The Bicycle Wars of 1893—Still Being Fought Today

It looks like the bicycle backlash is nothing new:

The Times described upper Broadway as “a regular race track” for speeding cyclists, one of them, operating without bell or whistle, killed 7-year-old Katie McGlynn just as she was exiting a streetcar at Broadway and 67th. “They make no noise and go by you with a rush,” said Police Capt. Elbert Smith. “You shout at them to slow down, but they are off before you know it.” But the fashion for bicycles soon waned.

No sooner did Michael Kimmelman declare the city safe for bikes than his colleague Christopher Gray, the Strestscapist, has besmirched them again.

So what does this have to do with the New York streetscape? The retreat to what is left of the sidewalks changes the very essence of the common public realm, just as certainly as if, say, tourists had to stay within the arcades surrounding St. Mark’s Square in Venice, or look out on Red Square from the porch on St. Basil’s. New York’s gridiron allows precious few vistas or plazas, but a citizen could at one time have viewed each block as an entirety, with walls and a floor. Now everyone must hug the baseboards.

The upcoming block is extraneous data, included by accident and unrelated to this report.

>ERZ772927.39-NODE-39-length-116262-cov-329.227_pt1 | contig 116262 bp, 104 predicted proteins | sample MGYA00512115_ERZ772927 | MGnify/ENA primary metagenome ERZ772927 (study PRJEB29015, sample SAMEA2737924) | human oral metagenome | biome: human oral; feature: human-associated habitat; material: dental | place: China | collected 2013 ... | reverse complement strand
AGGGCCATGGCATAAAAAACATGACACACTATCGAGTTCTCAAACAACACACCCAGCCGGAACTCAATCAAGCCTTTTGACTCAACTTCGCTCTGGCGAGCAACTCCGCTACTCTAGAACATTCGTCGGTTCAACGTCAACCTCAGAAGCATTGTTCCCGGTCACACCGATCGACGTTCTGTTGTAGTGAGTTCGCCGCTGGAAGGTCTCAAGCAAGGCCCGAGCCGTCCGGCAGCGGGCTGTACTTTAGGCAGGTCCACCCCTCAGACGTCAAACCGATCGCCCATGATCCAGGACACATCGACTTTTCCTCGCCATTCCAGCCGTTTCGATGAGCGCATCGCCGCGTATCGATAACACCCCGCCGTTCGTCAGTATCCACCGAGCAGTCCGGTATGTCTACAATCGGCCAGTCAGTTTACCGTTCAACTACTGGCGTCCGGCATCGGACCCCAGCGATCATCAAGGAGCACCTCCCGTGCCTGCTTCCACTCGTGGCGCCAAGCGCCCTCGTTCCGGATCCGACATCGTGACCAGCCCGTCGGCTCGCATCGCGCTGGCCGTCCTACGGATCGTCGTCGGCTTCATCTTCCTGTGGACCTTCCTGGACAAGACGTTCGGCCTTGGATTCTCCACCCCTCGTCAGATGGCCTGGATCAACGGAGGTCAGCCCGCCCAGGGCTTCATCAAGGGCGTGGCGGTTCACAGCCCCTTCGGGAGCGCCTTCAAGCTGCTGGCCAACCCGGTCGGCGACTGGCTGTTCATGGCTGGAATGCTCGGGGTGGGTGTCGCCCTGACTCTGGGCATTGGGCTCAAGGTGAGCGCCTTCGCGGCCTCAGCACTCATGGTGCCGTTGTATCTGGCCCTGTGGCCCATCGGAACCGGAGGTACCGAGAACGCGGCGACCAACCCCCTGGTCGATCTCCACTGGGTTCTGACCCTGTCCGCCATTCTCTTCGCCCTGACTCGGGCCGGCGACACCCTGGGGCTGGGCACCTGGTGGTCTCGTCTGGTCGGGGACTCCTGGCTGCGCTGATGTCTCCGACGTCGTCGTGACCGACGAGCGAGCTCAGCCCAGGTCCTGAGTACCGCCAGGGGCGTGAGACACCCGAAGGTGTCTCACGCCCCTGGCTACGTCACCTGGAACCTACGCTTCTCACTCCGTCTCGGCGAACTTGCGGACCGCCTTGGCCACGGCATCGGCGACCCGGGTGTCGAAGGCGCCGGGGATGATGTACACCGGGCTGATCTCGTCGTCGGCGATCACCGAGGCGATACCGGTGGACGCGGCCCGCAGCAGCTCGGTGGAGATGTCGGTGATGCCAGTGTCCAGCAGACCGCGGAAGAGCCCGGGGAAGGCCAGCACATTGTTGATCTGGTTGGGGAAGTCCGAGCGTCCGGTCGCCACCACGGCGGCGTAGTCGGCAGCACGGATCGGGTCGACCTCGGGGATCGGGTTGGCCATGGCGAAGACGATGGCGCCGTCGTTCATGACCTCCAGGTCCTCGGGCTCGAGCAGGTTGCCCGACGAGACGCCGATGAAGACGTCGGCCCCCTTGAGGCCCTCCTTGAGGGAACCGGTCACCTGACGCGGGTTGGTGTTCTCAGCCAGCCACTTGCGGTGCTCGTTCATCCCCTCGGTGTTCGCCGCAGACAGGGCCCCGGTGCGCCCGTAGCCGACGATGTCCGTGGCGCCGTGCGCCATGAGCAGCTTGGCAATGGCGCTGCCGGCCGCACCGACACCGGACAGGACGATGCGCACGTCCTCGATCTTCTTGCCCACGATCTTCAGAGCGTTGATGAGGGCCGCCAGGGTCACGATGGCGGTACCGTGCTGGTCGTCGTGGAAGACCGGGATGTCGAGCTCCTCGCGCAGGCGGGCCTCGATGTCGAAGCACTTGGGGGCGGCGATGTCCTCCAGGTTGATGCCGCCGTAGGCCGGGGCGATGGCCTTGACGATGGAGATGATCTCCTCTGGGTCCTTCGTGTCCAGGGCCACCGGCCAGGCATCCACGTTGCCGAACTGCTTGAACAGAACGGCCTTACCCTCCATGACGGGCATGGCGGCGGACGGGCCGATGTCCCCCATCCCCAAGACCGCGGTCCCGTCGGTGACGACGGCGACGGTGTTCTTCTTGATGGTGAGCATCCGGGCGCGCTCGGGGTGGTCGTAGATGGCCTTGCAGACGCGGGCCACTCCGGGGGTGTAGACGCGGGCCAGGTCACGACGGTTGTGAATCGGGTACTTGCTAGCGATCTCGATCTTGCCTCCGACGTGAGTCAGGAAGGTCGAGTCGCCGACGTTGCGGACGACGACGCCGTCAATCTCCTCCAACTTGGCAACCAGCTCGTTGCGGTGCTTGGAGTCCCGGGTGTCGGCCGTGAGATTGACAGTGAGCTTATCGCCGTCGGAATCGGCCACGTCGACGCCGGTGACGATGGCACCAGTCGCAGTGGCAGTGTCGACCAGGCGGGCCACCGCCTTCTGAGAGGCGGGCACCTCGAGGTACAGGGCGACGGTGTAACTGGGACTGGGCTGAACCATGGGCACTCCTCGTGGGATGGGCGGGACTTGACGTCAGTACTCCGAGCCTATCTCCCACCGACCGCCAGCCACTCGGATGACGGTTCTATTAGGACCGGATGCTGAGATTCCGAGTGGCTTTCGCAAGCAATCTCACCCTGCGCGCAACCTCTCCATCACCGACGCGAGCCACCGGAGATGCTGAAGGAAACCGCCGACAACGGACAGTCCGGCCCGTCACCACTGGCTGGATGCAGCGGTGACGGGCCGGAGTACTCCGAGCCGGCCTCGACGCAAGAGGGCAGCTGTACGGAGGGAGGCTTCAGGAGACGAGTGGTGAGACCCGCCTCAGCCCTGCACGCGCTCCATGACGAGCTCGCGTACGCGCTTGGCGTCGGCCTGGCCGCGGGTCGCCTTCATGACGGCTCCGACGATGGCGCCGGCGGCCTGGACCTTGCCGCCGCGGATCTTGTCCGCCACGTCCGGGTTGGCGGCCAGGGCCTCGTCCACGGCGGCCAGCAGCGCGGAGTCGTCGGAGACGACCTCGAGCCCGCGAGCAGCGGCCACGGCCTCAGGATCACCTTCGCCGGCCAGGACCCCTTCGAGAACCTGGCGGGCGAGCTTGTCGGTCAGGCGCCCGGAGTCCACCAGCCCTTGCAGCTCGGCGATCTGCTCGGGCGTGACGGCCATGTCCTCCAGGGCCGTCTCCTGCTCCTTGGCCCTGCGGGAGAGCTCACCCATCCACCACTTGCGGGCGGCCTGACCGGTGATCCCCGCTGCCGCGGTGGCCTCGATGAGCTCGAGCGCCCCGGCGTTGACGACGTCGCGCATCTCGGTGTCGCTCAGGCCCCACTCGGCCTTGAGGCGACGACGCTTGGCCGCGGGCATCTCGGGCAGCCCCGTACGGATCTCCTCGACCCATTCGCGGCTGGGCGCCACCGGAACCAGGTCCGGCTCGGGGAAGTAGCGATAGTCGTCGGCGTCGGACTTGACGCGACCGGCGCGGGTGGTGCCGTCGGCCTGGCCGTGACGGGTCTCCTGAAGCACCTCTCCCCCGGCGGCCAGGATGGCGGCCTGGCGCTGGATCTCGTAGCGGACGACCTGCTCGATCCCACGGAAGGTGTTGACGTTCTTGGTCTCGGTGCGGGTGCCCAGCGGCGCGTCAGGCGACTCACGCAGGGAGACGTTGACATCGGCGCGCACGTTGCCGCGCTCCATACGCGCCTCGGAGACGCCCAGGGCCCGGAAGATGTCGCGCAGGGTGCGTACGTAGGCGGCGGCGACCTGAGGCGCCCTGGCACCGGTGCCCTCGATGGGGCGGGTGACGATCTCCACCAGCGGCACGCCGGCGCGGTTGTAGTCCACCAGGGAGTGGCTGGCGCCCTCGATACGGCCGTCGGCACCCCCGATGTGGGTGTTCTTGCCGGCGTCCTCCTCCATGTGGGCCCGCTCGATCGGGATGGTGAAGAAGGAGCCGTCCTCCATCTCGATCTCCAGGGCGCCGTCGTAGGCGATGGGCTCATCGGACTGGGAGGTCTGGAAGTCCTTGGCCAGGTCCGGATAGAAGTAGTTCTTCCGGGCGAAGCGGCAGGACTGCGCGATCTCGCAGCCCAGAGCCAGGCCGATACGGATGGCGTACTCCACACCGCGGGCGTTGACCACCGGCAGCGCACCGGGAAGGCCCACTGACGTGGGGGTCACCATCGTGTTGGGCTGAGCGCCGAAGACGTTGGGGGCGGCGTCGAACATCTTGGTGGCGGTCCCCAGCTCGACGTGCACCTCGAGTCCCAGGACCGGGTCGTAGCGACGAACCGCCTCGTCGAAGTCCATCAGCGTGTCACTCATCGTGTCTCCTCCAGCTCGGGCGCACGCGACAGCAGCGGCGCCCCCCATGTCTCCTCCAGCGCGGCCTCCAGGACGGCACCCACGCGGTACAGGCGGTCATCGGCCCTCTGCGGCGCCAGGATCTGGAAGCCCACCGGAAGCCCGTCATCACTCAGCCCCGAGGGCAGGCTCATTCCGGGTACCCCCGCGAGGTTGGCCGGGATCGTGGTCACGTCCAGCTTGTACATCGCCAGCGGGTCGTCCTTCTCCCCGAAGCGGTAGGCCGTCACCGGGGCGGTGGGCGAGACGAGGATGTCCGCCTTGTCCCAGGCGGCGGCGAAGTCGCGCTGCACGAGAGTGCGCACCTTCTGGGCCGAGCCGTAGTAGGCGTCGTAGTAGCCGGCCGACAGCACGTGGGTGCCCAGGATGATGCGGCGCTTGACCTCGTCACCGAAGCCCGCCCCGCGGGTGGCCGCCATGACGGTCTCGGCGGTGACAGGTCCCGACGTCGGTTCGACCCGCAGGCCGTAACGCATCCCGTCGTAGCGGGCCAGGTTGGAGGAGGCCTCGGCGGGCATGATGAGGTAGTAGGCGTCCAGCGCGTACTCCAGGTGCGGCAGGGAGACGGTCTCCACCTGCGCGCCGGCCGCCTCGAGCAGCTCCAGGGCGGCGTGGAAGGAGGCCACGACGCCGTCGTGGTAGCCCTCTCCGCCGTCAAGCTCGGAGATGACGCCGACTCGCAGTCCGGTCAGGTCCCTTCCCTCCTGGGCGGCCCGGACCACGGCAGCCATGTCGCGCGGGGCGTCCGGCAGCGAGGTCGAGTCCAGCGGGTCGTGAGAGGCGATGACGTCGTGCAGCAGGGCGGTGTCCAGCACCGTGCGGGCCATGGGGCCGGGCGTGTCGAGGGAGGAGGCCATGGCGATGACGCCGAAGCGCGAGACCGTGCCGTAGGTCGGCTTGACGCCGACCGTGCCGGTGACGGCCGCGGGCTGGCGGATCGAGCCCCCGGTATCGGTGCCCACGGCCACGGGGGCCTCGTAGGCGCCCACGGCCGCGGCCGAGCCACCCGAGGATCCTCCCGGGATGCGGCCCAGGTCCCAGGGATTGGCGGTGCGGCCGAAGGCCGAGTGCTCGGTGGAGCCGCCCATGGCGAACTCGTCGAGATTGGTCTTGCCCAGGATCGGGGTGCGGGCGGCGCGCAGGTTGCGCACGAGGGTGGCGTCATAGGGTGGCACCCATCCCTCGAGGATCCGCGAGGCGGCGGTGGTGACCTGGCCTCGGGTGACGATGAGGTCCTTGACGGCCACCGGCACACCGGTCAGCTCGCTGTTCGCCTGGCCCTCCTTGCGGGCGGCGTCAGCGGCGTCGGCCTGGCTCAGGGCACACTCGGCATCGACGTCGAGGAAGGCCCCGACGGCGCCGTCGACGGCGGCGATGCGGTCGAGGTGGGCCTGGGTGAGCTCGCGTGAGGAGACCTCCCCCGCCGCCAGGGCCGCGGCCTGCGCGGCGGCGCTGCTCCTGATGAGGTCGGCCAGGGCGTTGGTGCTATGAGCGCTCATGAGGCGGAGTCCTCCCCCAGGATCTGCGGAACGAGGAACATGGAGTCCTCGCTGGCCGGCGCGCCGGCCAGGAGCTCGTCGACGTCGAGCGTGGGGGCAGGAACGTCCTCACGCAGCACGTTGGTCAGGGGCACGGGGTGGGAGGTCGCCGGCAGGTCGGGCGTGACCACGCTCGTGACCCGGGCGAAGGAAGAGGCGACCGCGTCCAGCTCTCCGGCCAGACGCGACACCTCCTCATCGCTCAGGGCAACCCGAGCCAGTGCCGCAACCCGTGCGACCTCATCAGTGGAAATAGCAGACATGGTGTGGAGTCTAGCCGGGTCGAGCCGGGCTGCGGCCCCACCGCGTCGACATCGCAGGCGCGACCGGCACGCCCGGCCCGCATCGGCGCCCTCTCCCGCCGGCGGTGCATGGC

The thing is, by most accounts, the bike lanes have decreased, not increased, the number of people using sidewalks because streets are now safer for cycling. One study found that lanes reduced on-sidewalk biking five-fold.

And Mr. Gray contends that “as the domain of the pedestrian—the everyman of the city—is gradually curtailed, so too is the sense of the city as a democracy of public space, open to all.” But as Streetsblog-founder Aaron Naparstek points out, this is not true, either. Not only has the current regime at DOT decreased the number of bikers on sidewalks, they have also increased the space on the streets for perambulating, as Mr. Gray indeed celebrates. Whoa be to the horse and buggy.

mchaban [at] | @MC_NYC


The Bicycle Wars of 1893—Still Being Fought Today